It's good to be the queen. Just ask the Queen of Hip-Hop Soul, Mary J. Blige, who was on cloud nine Thursday morning (December 7) after racking up eight Grammy nominations related to her album, The Breakthrough.
"I feel so good about the eight nominations," a humble-sounding Blige said after helping to announce some of the other artists up for Grammys this year (see "Mary J. Blige, Chili Peppers Top Grammy Nominations List"). "Man, The Breakthrough has truly been an album that has helped so many people. 'Be Without You' connected with people because it's about how hard relationships can be. But at the end of the day, if you love someone you want to work it as long as they're respecting you. And that's real."
Obviously Grammy voters agreed, giving "Be Without You" four nominations, including the coveted Record of the Year and Song of the Year. Blige was trailed by a large entourage and horde of reporters on Grammy morning, graciously answering questions and repeatedly expressing her surprise at the bounty of nominations for the album, which has sold almost 4 million copies in the U.S. alone.
But not even Blige's enthusiasm could match that of British-Army-captain-turned-sensitive-balladeer James Blunt, who was so jazzed about his five nominations — which include Song of the Year and Record of the Year for his inescapable hit "You're Beautiful," and Best New Artist and Best Male Pop Vocal for his debut, Back to Bedlam — that he was jokingly contemplating quitting while he's ahead.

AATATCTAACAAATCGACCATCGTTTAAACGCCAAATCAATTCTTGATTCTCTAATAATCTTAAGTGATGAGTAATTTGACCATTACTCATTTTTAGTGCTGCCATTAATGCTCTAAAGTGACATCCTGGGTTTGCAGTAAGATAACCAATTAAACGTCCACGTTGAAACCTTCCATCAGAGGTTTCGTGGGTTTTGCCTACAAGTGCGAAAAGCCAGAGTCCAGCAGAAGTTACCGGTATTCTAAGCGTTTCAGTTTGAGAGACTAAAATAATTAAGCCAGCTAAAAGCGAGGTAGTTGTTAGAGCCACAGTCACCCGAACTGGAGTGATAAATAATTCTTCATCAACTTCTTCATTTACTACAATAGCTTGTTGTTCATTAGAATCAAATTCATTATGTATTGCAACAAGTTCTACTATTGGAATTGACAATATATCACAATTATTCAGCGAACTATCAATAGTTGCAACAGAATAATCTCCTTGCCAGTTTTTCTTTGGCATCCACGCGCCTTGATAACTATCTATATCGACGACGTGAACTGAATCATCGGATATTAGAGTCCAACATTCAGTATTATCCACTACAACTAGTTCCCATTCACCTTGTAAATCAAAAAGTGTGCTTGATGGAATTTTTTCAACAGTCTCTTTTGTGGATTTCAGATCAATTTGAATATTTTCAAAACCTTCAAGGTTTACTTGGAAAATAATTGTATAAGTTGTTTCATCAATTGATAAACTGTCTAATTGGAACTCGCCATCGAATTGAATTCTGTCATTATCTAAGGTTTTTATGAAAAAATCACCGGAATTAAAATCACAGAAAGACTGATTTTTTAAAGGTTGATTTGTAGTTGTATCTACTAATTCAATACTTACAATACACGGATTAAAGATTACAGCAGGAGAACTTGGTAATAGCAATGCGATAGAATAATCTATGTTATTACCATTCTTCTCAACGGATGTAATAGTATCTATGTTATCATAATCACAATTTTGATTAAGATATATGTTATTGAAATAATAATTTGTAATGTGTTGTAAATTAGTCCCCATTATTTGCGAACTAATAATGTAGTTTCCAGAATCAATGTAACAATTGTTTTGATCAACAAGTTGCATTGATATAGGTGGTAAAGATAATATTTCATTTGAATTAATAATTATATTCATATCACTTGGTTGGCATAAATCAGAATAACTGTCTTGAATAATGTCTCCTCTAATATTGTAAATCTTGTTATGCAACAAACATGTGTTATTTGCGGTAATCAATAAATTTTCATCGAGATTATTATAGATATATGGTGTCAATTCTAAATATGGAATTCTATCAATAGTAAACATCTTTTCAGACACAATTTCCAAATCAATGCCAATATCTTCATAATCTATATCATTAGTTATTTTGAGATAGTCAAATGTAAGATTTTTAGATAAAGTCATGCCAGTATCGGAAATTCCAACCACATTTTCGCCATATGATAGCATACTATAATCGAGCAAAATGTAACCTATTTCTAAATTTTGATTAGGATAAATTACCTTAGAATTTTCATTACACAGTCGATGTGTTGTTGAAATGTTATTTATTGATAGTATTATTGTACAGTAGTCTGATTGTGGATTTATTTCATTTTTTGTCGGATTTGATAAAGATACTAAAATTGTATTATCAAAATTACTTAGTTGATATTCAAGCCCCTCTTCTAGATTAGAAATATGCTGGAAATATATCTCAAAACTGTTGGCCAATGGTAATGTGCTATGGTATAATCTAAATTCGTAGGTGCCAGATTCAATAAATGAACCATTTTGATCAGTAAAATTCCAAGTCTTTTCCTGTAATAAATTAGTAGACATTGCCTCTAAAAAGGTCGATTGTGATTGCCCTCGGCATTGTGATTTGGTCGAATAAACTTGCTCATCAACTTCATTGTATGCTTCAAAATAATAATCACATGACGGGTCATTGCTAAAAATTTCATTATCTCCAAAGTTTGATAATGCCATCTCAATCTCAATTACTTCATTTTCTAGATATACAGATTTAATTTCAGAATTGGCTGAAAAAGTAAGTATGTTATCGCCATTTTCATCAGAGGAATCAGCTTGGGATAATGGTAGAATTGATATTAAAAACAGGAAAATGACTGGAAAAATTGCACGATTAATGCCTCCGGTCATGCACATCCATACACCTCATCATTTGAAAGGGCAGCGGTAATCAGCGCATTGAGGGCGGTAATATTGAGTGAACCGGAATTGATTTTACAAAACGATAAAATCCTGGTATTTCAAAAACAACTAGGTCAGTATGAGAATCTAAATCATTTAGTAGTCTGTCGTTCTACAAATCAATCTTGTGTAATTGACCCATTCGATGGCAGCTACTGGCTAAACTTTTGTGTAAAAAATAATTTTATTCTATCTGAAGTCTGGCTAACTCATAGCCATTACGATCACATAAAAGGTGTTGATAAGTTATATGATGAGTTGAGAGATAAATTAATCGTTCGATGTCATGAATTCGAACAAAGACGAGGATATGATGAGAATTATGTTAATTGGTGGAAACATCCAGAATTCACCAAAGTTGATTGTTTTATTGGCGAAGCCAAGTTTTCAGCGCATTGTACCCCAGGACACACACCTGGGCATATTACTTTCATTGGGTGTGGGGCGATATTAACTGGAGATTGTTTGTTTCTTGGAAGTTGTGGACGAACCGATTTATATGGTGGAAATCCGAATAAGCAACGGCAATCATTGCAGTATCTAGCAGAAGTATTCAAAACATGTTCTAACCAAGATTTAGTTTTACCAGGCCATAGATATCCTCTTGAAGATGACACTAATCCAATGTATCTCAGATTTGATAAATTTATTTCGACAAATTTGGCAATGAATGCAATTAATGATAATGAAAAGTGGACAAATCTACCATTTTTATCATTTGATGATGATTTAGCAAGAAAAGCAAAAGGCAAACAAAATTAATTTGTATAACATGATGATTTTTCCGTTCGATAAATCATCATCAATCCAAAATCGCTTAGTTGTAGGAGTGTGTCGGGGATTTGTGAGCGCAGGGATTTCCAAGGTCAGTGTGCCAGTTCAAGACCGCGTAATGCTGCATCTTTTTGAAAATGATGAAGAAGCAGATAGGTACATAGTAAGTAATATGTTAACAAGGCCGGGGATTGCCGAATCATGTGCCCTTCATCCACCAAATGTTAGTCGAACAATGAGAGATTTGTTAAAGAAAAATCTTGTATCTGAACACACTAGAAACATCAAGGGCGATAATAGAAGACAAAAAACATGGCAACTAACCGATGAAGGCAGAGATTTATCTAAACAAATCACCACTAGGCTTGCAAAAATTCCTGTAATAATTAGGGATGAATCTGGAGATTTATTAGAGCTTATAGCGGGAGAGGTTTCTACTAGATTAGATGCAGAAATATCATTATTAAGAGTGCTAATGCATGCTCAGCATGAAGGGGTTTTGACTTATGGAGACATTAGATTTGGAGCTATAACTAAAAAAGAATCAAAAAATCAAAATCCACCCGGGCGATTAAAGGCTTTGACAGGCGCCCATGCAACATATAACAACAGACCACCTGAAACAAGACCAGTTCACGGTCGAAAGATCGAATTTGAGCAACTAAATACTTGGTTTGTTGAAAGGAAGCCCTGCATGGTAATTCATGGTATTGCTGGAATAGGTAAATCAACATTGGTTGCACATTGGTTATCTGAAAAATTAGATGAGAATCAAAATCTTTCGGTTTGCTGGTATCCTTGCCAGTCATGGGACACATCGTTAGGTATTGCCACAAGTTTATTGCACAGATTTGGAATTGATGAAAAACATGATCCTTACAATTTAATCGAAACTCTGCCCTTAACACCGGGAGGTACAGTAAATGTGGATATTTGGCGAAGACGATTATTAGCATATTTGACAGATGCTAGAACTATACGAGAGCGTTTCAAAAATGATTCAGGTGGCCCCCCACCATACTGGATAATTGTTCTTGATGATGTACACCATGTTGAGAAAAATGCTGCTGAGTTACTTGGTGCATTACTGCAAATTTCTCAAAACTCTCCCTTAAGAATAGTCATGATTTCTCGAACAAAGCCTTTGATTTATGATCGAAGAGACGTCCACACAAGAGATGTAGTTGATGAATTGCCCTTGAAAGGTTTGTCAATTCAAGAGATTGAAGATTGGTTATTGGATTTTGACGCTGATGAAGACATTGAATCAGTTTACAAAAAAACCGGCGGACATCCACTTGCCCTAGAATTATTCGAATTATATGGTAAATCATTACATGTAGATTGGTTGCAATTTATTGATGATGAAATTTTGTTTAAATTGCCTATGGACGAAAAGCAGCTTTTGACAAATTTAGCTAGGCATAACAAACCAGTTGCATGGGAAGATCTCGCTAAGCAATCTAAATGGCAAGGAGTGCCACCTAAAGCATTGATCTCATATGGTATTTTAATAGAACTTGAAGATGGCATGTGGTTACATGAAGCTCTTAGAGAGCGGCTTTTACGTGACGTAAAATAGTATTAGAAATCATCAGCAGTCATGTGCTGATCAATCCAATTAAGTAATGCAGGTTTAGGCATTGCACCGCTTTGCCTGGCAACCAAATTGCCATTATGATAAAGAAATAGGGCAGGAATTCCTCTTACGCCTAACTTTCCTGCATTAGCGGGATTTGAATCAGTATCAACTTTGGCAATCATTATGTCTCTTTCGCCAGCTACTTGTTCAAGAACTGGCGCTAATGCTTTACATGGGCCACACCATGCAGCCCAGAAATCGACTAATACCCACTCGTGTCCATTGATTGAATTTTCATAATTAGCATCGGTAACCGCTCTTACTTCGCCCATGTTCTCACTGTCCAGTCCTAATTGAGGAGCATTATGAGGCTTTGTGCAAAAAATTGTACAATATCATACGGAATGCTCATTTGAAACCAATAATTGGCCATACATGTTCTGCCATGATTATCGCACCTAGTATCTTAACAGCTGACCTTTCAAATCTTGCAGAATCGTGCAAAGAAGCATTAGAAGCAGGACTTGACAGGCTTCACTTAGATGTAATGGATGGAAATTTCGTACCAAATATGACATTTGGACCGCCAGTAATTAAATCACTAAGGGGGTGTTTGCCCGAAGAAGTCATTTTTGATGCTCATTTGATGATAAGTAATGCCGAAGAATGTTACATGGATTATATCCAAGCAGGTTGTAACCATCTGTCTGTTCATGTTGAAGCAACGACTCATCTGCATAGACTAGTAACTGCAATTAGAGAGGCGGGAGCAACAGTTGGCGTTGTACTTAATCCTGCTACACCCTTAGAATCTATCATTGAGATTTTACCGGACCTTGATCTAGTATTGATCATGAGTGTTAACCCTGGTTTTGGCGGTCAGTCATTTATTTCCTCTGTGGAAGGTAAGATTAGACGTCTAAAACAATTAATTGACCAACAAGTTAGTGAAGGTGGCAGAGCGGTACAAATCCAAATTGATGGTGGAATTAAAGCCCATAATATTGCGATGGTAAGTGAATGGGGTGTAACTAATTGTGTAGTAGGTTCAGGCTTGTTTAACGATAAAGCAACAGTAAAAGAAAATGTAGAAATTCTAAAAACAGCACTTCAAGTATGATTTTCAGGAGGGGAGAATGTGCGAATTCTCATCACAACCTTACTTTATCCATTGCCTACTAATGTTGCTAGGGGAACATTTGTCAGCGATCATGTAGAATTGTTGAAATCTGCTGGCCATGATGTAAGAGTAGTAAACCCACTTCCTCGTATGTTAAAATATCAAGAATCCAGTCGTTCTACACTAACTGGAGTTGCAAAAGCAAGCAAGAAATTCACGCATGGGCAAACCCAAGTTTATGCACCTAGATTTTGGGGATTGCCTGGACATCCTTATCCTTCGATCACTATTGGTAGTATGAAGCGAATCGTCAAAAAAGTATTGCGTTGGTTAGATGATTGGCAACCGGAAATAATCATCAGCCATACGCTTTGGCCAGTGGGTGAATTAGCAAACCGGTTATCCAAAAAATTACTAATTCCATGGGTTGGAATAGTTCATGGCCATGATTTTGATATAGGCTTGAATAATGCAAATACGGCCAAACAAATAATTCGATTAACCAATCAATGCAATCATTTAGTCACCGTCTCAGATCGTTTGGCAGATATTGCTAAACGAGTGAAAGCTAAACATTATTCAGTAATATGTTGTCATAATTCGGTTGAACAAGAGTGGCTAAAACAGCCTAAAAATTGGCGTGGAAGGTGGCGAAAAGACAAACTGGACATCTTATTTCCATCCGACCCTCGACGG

"I'm in a state of shock," said a grinning and clearly excited Blunt. "It's a surprise to me, but a great surprise and a huge honor. I'm gonna retire." Trying to explain the allure of his international chart-topping hit, Blunt said, "I guess it's a song most people can relate to. We've all looked at some stranger along the way and caught eyes and wondered, if time and place would have been different, what might have been." Though the diminutive, unassuming Blunt was sometimes overlooked by the mob rushing to interview Blige, Ludacris and Justin Timberlake — although the latter split early after taking offense to a question about his ex Britney Spears — he took solace by bonding with some fellow British citizens.
Fellow U.K. newcomer Corinne Bailey Rae was equally surprised, describing as "surreal" the feeling of hearing her name called three times, though she seemed almost as impressed at meeting some of the marquee nominees. "I just didn't expect it," she said of her nods for Record of the Year and Song of the Year (both for "Put Your Records On") and Best New Artist. "I've had a great morning. I've met Mary J. Blige for the first time in my life. I met Justin Timberlake and they know my album, which is crazy."
By now, Ludacris must be getting used to seeing his name on these lists, whether it's for his film work in "Crash" or his 12 previous Grammy nominations. "Come on man, you know it feels damn good to be recognized by the Academy!" Luda said. "We up early this morning for a reason, 'cause I'm not much of a morning person, but it feels good." Energized by the competition in the Best Rap Album category — where he'll face off against Lupe Fiasco, Pharrell, the Roots and fellow Atlantan T.I. — Luda had his game face on when he said, "There's some good competition, but that's what it's all about."
While talking to MTV News, the rapper was handed a cell phone so he could take a call from label boss L.A. Reid, who congratulated him on his four nominations. "I had to bring it for the home team!" he told Reid.
Slightly less confident about her prospects was Scottish newcomer KT Tunstall, who lamented her fierce competition in the Best Female Pop Vocal Performance category. "I was slightly disappointed with [how tough the competition is]," she said. "I was like, 'Sheryl Crow, Christina Aguilera ... great!' But we'll see, we'll see ... "